|In Such a State
Author: 9mm Meg PM
Alfred is just after a Christmas present for his little sister, but when he finds a life-sized, broken doll outside a shop and takes him home, he gets quite a bit more than he bargained for. Victorian!AU, for LJ USUK Secret SantaRated: Fiction K+ - English - Romance/Humor - England/Britain & America - Chapters: 5 - Words: 18,338 - Reviews: 30 - Favs: 82 - Follows: 26 - Updated: 01-27-12 - Published: 01-11-12 - Status: Complete - id: 7732833
|A+ A- Full 3/4 1/2 Expand Tighten|
A/N: This was done for the USUK Secret Santa Exchange over on LJ, so the prompt credit belongs entirely to seraphic_dream.
In all the many months that he'd had his shop next door to that hideous abandoned building, Francis Bonnefoy had heard his fair share of curious noises, seen lights flare up in the same upstairs window at all hours of the night… But he'd thought nothing of it because, naturally, these things tend to happen with abandoned buildings, and so far nothing had really disturbed the peace in his flat above the shop or disturbed his patrons downstairs in it.
Until today, of course.
Francis didn't so much notice that he'd jumped… He was more concerned with how his thin brush slid smoothly down the face of his latest project, leaving a solid black line from eyelashes to lips across the doll's cheek.
It took a moment for him to understand what had just happened, but once he did, it only took another moment for him to pull on his coat, lock the door of the shop, and slip through the poorly barricaded entrance next door with a wrought-iron poker from his hearth in one hand and his largest set of sewing shears in the other. He could tolerate the random late-night goings on of whoever the hooligans or homeless were that snuck in so frequently, but to cause such a ruckus in the late afternoon while he was working (and ruin the beautiful face of one of his dolls) was absolutely inexcusable.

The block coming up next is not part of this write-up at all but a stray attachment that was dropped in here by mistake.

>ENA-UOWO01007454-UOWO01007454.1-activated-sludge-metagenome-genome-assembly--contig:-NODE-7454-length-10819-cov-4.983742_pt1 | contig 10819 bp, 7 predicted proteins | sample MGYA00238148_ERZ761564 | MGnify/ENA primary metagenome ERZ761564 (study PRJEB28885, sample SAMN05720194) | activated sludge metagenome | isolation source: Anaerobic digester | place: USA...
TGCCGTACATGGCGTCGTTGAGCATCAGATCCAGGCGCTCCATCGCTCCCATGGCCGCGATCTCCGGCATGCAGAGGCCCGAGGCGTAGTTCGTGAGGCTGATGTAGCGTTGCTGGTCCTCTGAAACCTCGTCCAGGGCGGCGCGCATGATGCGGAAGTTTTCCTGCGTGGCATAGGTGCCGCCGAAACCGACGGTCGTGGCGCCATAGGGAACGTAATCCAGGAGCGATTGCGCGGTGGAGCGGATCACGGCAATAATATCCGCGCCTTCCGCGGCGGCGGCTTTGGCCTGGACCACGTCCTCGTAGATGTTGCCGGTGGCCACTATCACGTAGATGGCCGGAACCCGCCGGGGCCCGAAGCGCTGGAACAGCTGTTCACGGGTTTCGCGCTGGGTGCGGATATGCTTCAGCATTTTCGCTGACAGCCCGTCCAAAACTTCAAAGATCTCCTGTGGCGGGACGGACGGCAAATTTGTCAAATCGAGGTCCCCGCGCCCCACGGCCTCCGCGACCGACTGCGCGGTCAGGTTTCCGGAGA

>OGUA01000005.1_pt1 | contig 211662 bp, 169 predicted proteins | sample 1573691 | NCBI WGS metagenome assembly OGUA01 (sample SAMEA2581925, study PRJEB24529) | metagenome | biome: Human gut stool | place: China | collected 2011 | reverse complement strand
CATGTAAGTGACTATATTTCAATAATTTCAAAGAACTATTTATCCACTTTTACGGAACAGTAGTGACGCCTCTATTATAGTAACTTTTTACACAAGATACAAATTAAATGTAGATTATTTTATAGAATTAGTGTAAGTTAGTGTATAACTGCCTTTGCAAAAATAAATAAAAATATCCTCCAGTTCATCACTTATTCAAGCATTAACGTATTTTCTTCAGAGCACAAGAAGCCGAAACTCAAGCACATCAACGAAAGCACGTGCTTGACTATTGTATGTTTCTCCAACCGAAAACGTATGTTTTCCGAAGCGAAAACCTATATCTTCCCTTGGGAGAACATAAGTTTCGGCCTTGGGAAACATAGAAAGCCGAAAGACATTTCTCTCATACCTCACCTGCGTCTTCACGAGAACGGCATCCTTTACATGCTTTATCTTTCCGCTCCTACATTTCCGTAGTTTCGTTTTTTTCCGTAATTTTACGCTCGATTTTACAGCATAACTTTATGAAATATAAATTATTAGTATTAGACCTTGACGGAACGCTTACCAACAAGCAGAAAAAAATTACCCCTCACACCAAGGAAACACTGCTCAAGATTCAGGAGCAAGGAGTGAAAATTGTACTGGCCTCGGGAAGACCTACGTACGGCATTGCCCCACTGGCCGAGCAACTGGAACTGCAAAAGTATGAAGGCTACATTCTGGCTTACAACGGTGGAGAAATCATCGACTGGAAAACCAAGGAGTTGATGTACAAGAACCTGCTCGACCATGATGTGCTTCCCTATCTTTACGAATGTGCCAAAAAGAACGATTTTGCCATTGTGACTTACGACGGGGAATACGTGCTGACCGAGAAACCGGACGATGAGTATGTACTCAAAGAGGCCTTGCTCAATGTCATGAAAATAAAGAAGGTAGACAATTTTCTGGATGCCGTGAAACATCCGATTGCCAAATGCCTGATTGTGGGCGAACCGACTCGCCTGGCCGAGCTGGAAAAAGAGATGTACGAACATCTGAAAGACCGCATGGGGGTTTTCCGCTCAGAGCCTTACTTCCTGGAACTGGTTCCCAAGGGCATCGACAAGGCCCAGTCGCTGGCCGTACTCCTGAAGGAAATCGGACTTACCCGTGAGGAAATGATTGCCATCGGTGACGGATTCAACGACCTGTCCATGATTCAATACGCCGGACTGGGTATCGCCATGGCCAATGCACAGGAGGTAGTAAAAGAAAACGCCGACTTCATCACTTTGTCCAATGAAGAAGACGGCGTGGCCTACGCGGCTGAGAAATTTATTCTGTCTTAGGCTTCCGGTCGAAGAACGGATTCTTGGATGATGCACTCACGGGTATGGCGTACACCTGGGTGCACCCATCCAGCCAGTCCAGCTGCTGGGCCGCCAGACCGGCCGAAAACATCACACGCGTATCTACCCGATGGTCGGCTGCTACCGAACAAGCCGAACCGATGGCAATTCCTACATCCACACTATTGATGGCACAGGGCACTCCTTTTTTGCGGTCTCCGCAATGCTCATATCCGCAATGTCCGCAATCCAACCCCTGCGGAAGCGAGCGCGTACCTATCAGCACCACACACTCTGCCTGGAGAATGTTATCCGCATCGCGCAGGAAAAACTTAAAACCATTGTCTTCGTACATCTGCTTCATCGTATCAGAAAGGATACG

Only once Francis was in and creeping up the stairs did he think of calling for a constable, but he supposed that it was a bit late for that—and the loud crash of an old faded portrait hitting the stairs after he'd accidentally bumped it with the poker cemented that fact. He cringed, waiting for some sign that the intruder had heard it, but after what felt like hours, the building remained silent. With a deep breath, he tiptoed up the remaining steps and down the corridor.
There was only one open door. It was the furthest down the hall, and, he realized, led to the room that faced his shop next door, the one with the window that would light up with strange colors from time to time. In fact, there was a faint light flickering now, and when Francis cautiously poked his head in the room, he saw that it was the only lit candle of several arranged in a circle on the floor. Some were still smoking, only recently extinguished, and others were toppled over with pools of hardening wax beneath them.
But more importantly, there were two figures facedown on the floor in the middle of them all, unmoving.
His first instinct was to run, to fetch the police and let them handle this, but one of them appeared to be a child, just a toddler, and Francis found himself rushing forward to kneel down and aid the poor dear. He feared the worst when his hands met ice-cold fabric and gently turned the infant over, but he was surprised to find a porcelain doll, and one of his own by the look of her. Curious…
He immediately turned his attention to the adult victim, pulling back the hood of a thick cloak and reaching to feel for a pulse, but he was shocked when his fingers met with more cool porcelain. Both were dolls?
Francis leaned back on his heels, puzzled at the scene before him. The little girl he remembered selling… last week, was it? He couldn't recall who had bought her—Christmas season was always so busy, and he'd sold so many dolls that day—but he definitely couldn't remember selling one of his beautiful, adult-sized dolls anytime very recently, and certainly not one of the male ones, as this one was. They were pricey, and it was rare that someone could afford to buy their child's enormous doll a matching beau as well.
A glance around didn't reveal the troublemaker anywhere in sight, so, still confused, Francis gathered up his makeshift weapons and dolls and returned to his shop.